Don’t Judge A Book By Its Cover!

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Are you interested in hearing real-life stories exploring how members of the Columbia community were able to overcome discrimination in gender, religion, sexual preference, race, class, identity, age, lifestyle choices, or disabilities? If so, you need to check out the Human Library this Wednesday, April 18, 12 – 3 p.m., in the Columbia Library, 624 S. Michigan, 3rd Floor North. Available books at Columbia’s first-ever Human Library include: Multiracial Blended Family, Disabilities, LGBTQ, Mental Health, Civil Rights Activist, Vietnam Vet, Synesthesia, and Body Issues.

The Human Library is a place where real people serve as “human books” to share their stories and experiences with “readers” through one-on-one conversations. The Human Library provides an opportunity for people to challenge stereotypes and prejudices. Participants walk away with a mutual understanding of being human beyond a single identity.

The Human Library was developed in Denmark in 2000. It has become an international movement taking place in over 70 countries. The Human Library Chicago, which brings regularly scheduled Human Library events to the Chicago area, is always looking for volunteers to tell their story. For more information visit http://humanlibrarychicago.org.

 

Image from The Human Library.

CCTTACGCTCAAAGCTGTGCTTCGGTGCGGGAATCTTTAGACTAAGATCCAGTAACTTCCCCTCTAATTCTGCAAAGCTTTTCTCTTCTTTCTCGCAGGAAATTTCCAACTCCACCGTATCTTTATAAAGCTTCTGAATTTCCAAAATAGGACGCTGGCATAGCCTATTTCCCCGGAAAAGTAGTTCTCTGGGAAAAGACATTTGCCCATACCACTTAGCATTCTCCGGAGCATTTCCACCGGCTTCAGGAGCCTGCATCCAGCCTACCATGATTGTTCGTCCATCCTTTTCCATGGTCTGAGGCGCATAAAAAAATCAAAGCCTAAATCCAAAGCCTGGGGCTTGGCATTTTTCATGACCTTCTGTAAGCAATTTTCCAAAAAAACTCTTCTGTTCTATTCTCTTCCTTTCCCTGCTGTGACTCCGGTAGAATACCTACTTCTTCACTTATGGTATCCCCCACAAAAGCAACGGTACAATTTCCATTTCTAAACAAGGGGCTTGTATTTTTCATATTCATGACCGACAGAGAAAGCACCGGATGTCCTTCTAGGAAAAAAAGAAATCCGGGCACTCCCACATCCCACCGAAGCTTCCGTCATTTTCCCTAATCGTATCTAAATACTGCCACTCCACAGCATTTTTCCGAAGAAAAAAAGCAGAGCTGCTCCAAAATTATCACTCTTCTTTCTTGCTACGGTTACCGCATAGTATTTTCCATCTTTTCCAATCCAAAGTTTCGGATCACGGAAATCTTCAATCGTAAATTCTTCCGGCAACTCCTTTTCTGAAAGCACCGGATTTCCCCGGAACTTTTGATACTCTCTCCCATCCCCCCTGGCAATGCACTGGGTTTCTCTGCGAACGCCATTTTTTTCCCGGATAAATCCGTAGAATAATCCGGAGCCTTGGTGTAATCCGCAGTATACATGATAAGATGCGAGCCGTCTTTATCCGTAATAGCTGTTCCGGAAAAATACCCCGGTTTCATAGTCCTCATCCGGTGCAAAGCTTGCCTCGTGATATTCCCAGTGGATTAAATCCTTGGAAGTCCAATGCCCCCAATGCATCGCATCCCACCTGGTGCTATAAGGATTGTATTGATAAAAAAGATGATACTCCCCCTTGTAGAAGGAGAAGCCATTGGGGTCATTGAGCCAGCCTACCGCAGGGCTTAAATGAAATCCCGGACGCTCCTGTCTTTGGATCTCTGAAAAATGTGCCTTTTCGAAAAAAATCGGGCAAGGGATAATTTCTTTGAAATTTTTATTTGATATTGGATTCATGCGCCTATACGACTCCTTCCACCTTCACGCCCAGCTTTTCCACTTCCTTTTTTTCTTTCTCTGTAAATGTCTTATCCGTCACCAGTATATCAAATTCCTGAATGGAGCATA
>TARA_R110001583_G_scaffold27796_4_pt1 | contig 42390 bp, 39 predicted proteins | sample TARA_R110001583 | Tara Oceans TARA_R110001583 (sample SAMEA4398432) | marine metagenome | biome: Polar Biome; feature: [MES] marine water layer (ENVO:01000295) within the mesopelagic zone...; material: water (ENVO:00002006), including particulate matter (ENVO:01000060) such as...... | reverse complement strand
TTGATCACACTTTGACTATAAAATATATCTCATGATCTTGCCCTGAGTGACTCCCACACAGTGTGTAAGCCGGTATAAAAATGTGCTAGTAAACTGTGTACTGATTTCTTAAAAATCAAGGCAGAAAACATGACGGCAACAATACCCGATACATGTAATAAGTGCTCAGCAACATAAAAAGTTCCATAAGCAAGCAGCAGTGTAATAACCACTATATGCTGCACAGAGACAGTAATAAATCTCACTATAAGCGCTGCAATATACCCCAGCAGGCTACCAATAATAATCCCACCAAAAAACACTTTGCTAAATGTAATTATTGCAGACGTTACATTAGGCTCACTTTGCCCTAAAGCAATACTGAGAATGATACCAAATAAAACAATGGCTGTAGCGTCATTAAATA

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Research Consultations

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Did you know?

The library offers appointments for personalized in-depth consultation services to support the research needs of Columbia College faculty, students and staff. This service is intended to give you in-depth assistance in identifying and locating the resources most useful for the project at hand.

During a research consultation you will have a one-on-one, in-person meeting with a librarian. Meetings typically last 30-45 minutes and can focus on navigating library resources and databases to find books, articles, statistics and demographic data, images, and more.

Common research consultation requests include guidance for:

  • WRII research papers/projects
  • Theses
  • Capstone projects
  • Faculty research and literature reviews

To schedule a research consultation with a Columbia College Chicago Librarian, please complete the request form on the library website: https://library.colum.edu/services/research-consultation.html

 

Photo by rawpixel.com on Unsplash

Rey Andújar: Exploring Dominican Poetry